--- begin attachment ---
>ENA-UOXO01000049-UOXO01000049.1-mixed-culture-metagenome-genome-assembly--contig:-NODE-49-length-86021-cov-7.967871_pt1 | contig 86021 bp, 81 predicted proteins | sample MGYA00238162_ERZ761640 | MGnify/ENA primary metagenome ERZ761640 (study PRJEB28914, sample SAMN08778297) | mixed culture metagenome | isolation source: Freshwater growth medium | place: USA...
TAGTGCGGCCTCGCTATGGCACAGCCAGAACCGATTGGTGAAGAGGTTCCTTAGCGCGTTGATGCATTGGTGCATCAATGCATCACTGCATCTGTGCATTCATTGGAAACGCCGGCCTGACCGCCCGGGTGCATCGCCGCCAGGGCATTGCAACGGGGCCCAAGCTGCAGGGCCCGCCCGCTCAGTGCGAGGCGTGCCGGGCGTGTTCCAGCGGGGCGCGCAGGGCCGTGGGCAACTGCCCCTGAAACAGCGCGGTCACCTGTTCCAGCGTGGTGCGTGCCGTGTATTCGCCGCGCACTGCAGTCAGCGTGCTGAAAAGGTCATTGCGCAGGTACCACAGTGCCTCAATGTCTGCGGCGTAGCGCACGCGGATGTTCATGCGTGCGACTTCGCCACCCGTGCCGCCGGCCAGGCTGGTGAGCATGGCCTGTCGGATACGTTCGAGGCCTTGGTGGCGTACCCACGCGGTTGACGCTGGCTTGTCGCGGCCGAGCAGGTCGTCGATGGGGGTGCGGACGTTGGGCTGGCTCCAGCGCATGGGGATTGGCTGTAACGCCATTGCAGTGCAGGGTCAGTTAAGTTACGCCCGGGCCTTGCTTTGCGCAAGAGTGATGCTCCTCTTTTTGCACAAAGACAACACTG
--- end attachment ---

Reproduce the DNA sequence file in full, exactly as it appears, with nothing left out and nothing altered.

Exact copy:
>ENA-UOXO01000049-UOXO01000049.1-mixed-culture-metagenome-genome-assembly--contig:-NODE-49-length-86021-cov-7.967871_pt1 | contig 86021 bp, 81 predicted proteins | sample MGYA00238162_ERZ761640 | MGnify/ENA primary metagenome ERZ761640 (study PRJEB28914, sample SAMN08778297) | mixed culture metagenome | isolation source: Freshwater growth medium | place: USA...
TAGTGCGGCCTCGCTATGGCACAGCCAGAACCGATTGGTGAAGAGGTTCCTTAGCGCGTTGATGCATTGGTGCATCAATGCATCACTGCATCTGTGCATTCATTGGAAACGCCGGCCTGACCGCCCGGGTGCATCGCCGCCAGGGCATTGCAACGGGGCCCAAGCTGCAGGGCCCGCCCGCTCAGTGCGAGGCGTGCCGGGCGTGTTCCAGCGGGGCGCGCAGGGCCGTGGGCAACTGCCCCTGAAACAGCGCGGTCACCTGTTCCAGCGTGGTGCGTGCCGTGTATTCGCCGCGCACTGCAGTCAGCGTGCTGAAAAGGTCATTGCGCAGGTACCACAGTGCCTCAATGTCTGCGGCGTAGCGCACGCGGATGTTCATGCGTGCGACTTCGCCACCCGTGCCGCCGGCCAGGCTGGTGAGCATGGCCTGTCGGATACGTTCGAGGCCTTGGTGGCGTACCCACGCGGTTGACGCTGGCTTGTCGCGGCCGAGCAGGTCGTCGATGGGGGTGCGGACGTTGGGCTGGCTCCAGCGCATGGGGATTGGCTGTAACGCCATTGCAGTGCAGGGTCAGTTAAGTTACGCCCGGGCCTTGCTTTGCGCAAGAGTGATGCTCCTCTTTTTGCACAAAGACAACACTG